Essay Writing 11 Plus Exams Birmingham

What You Need to Know About The Eleven Plus Exam In Birmingham

The eleven plus exams are particularly challenging as they push the boundaries of content taught within the national curriculum.

Second to this is the competitiveness of the exams with regards to available spaces within local grammar schools. The top 30% of students on average pass the eleven plus exam, opening the door to a place at grammar school.

The grammar schools in Birmingham utilise the Durham CEM format. They are going to include the following within the eleven plus exam:

  • English (Writing, Grammar, Comprehension)
  • Verbal Reasoning
  • Numerical Reasoning – Maths
  • Non-Verbal Reasoning

More information is available further down the page.

There are two test papers sat within the Durham CEM eleven plus exam, focusing on the areas noted above. The majority of answers will be in multiple choice format and the questions will be in timed sections each containing the different question types.

The eleven plus exam is taken in September of Year 6, with results released in October. This gives time to make the necessary applications to secondary schools. Allocations to grammar schools are released the following March.

Grammar Schools In The Birmingham Region

Interestingly enough, there is a Consortium of Grammar Schools in Birmingham which is comprised of 8 different schools.

Registration to take the eleven plus exam is completed on the consortium website. Click here.

The registration is open in the May of Year 4 and closes in the July.

An information brochure is available to view here.

Eleven Plus in Birmingham Exam Criteria

The eleven plus exam in Birmingham is sat at the beginning of September in Year 6 and follows the Durham CEM guidelines.

The first part of the exam will focus on English and Math in multiple-choice answer form. The entire first part of the test will take approximately one hour and each sub-test about twenty-five minutes.

The second part of the test is based on Verbal and Non-Verbal Reasoning which will also be in multiple-choice answer format and will last approximately one hour with practice tests in between.

What Kind Of Eleven Plus Tests Will My Child Take?

The eleven plus exam in Birmingham is tested using the Durham CEM format. There are four areas tested within this which include:

  • Verbal reasoning – Involves the candidate thinking about text and words, solving sequences and other problems. Candidates must have a broad vocabulary and a good understanding of English grammar to pass this.
  • Non-verbal reasoning – Involves the candidate thinking about diagrams and pictures as well as solving the problems related to these items. The exam also demands some mathematical reasoning, but it does not place too much emphasis on written language.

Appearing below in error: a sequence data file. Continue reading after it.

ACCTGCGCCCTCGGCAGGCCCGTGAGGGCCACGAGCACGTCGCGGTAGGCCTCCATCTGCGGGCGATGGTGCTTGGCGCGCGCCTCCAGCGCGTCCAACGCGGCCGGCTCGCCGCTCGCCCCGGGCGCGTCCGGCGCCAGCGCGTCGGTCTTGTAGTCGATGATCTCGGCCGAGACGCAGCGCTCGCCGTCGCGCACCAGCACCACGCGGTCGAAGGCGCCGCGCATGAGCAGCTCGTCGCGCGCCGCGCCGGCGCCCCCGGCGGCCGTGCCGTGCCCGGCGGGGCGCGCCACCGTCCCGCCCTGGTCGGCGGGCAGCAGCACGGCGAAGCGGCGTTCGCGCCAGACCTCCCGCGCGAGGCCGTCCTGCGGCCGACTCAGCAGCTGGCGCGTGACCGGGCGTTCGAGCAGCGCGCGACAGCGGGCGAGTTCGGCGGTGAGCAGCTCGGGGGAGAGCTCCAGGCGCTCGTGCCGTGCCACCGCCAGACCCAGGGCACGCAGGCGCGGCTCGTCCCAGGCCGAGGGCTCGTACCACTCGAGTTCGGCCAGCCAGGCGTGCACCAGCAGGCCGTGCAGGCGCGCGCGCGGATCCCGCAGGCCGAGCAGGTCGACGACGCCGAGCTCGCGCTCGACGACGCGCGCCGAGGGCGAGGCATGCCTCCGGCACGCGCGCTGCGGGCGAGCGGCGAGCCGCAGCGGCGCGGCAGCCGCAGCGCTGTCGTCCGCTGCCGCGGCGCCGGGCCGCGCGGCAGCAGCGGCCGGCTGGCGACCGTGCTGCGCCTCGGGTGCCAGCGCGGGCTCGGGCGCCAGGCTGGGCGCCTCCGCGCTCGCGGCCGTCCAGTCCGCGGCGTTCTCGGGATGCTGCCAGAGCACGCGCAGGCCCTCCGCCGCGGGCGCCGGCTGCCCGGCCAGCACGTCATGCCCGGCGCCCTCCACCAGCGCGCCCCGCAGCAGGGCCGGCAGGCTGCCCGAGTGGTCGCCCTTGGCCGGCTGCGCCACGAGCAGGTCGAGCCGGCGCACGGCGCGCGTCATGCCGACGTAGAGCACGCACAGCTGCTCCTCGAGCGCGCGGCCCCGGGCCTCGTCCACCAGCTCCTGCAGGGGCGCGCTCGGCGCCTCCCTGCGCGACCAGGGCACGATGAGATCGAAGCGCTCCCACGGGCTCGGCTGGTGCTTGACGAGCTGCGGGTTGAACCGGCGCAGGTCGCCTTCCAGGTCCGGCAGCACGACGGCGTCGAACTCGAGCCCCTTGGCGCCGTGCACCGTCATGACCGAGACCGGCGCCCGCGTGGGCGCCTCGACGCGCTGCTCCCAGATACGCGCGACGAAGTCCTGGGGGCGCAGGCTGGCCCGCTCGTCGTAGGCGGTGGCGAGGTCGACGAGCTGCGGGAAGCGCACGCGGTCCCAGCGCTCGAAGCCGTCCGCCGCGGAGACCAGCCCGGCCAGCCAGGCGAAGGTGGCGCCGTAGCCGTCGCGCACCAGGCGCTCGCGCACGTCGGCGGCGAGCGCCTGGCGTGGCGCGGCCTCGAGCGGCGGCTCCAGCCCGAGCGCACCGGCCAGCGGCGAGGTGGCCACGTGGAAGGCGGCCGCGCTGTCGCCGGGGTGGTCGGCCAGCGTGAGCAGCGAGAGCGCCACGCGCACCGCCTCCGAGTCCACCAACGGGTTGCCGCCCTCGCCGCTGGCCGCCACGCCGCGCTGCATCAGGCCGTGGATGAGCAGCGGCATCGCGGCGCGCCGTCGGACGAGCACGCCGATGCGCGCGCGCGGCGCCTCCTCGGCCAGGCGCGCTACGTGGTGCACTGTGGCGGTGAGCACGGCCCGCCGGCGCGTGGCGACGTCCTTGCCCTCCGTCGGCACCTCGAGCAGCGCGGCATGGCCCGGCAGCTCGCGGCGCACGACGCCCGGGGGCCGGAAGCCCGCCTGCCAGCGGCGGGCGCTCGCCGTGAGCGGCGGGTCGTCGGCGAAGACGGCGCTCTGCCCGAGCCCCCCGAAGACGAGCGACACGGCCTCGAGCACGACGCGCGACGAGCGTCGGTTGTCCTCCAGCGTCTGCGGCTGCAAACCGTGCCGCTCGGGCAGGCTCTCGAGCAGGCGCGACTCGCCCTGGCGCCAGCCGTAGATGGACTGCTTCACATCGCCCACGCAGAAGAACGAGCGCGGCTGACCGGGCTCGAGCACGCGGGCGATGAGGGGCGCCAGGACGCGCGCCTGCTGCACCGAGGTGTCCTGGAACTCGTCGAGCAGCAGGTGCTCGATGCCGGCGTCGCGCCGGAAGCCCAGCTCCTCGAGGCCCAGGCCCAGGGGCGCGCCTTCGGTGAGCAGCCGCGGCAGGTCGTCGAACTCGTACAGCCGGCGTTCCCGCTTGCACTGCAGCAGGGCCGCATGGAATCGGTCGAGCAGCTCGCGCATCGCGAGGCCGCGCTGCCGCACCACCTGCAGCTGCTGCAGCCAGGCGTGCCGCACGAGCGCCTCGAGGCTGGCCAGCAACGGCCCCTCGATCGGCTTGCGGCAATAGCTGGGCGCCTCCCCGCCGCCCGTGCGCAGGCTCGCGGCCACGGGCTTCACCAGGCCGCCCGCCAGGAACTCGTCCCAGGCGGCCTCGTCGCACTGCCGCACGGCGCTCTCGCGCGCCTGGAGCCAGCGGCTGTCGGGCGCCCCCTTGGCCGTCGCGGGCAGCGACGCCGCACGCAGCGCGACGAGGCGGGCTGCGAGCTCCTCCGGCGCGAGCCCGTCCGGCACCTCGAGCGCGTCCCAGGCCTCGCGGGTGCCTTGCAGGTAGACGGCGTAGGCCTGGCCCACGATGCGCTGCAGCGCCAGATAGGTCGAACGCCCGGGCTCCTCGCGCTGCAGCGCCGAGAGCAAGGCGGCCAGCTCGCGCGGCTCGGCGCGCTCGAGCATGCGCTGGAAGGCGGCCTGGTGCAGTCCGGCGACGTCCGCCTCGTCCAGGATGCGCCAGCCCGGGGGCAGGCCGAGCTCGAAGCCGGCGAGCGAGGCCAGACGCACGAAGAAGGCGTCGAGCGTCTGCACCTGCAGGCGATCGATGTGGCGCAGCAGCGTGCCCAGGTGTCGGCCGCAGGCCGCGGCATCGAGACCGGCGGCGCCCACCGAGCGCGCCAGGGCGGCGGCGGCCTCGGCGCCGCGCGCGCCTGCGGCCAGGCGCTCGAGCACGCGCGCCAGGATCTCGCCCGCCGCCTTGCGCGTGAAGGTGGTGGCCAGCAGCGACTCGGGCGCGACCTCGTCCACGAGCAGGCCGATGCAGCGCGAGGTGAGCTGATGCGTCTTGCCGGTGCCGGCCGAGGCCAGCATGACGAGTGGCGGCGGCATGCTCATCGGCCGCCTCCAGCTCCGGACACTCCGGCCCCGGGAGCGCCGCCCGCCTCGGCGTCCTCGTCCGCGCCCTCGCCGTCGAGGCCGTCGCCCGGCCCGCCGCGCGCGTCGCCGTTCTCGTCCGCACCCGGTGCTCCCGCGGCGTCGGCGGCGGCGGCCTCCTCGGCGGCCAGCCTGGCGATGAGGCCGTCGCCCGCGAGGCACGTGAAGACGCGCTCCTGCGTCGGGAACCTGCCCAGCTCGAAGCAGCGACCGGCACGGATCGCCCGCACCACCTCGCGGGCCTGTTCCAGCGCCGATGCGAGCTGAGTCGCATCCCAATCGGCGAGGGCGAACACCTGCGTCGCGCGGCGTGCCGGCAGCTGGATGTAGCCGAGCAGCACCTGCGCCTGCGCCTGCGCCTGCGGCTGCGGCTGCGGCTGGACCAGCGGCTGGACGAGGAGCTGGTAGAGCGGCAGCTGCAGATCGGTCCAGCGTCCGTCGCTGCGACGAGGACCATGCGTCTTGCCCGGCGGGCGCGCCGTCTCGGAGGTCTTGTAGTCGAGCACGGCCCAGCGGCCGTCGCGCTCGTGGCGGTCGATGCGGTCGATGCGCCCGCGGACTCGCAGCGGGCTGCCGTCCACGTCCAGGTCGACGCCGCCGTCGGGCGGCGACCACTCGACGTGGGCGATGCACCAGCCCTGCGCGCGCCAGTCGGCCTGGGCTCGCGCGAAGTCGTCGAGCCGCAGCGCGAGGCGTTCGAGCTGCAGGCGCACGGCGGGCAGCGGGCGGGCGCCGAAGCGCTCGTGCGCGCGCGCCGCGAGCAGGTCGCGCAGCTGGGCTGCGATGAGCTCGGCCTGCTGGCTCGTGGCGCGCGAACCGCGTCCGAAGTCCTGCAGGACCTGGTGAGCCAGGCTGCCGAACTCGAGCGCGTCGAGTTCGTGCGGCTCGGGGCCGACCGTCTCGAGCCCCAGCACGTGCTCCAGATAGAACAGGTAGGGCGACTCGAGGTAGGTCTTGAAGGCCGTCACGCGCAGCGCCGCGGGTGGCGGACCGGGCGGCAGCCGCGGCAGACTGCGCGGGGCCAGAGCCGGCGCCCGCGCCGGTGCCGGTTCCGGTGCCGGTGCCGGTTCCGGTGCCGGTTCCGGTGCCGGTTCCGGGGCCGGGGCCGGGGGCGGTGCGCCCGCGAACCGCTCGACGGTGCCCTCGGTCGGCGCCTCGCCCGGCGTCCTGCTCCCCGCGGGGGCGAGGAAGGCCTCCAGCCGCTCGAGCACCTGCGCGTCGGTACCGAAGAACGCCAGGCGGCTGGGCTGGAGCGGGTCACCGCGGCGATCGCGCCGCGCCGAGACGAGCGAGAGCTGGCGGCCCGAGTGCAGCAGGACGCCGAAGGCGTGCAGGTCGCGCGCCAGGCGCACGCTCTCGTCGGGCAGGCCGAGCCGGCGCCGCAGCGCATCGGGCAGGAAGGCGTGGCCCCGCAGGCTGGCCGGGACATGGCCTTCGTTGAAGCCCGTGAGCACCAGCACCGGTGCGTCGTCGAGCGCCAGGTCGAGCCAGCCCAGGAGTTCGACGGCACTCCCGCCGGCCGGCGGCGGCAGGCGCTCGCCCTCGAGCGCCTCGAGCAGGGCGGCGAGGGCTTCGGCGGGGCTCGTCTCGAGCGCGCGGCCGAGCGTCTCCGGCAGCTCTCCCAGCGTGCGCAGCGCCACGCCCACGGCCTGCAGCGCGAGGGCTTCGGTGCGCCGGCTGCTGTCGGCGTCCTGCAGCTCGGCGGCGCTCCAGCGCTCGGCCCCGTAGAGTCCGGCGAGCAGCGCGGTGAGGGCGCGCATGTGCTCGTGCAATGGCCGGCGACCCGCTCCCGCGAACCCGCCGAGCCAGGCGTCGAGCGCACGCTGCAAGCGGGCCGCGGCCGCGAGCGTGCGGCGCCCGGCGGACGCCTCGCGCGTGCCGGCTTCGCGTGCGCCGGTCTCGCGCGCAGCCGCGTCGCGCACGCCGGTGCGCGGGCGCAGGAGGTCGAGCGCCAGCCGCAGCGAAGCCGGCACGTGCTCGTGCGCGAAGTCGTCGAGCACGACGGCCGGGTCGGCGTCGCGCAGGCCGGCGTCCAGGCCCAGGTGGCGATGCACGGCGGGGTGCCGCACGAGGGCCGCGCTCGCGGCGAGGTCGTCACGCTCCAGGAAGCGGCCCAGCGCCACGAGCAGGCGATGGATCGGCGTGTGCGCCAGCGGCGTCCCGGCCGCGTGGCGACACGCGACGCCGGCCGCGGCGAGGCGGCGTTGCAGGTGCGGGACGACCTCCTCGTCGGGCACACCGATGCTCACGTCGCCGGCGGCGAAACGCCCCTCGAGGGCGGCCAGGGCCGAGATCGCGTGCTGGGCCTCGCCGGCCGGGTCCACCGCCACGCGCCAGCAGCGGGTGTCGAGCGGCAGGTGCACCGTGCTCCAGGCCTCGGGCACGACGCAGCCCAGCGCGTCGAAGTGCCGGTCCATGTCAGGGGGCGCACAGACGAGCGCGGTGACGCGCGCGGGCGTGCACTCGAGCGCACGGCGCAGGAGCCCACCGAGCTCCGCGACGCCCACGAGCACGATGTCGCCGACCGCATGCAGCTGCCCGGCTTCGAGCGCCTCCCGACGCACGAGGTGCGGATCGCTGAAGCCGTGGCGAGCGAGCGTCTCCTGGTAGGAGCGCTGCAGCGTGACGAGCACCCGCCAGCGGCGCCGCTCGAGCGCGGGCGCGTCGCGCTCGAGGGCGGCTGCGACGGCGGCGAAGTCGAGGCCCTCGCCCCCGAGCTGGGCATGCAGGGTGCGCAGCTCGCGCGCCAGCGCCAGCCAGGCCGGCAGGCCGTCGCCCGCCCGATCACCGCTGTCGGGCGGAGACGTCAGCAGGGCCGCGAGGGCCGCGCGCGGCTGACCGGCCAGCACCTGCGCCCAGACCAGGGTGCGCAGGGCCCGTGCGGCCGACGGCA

• Mathematics and English – While not used by many local authorities as compared to verbal and non-verbal exams, expect their requirements to be quite high if used.

Getting Help With The Eleven Plus Exam in Birmingham

One of the main questions that many parents have is whether to get outside help when it comes to eleven plus exams.

We recommend using focused eleven plus tutoring materials to help prepare your child for the eleven plus exam even if this is not face to face tutoring. The materials now available are focused on the format of the exam question types, whilst also giving access to educational material that pushes what is learnt in the classroom.

Fraser Stevens Learning now offers home-based learning materials for the eleven plus exam in Birmingham. Our ‘11+ In A Box’ home based learning course is designed based on the face to face courses we also run. Over many years of leading these courses, we understand what structures work, what the optimal workloads are, and also, what areas we need to focus on at a particular time of the year.

Take our online vocab game, open to all our home based learning course attendees. This digital vocabulary game is played throughout the year with prizes available for the highest score. It has shown to greatly improve students learning of a variety of words applicable to the eleven plus exam, with many parents pulling this one aspect in feedback after the exam was taken.

All our home based learning products are created to develop your child’s enthusiasm and desire to learn. This helps to foster self-learning and ensures that your child is motivated to pass the test.

So What Next

Free Worksheets

To get started on your eleven plus journey, we have free worksheets available for your child whether they are in Year 4 or Year 5. Within our free worksheets, you can access various different work samples across the eleven plus exam range.

Click here to access our free eleven plus exam resources.

Free Assessment

Why not take our free assessment. We have given free access to both a Year 4 and Year 5 test paper so you can see for yourself your child’s current ability and how they might currently fair in the eleven plus exam. We’ll give you an assessment of the result highlighting strong and weak points, and help in setting a path to success in the eleven plus exam.

Click here to access our free assessment papers.

 Questions

If you have any questions regarding the eleven plus exam in Birmingham, please do not hesitate to get in touch. We’ll help where we can.

Warwickshire: Test Paper Content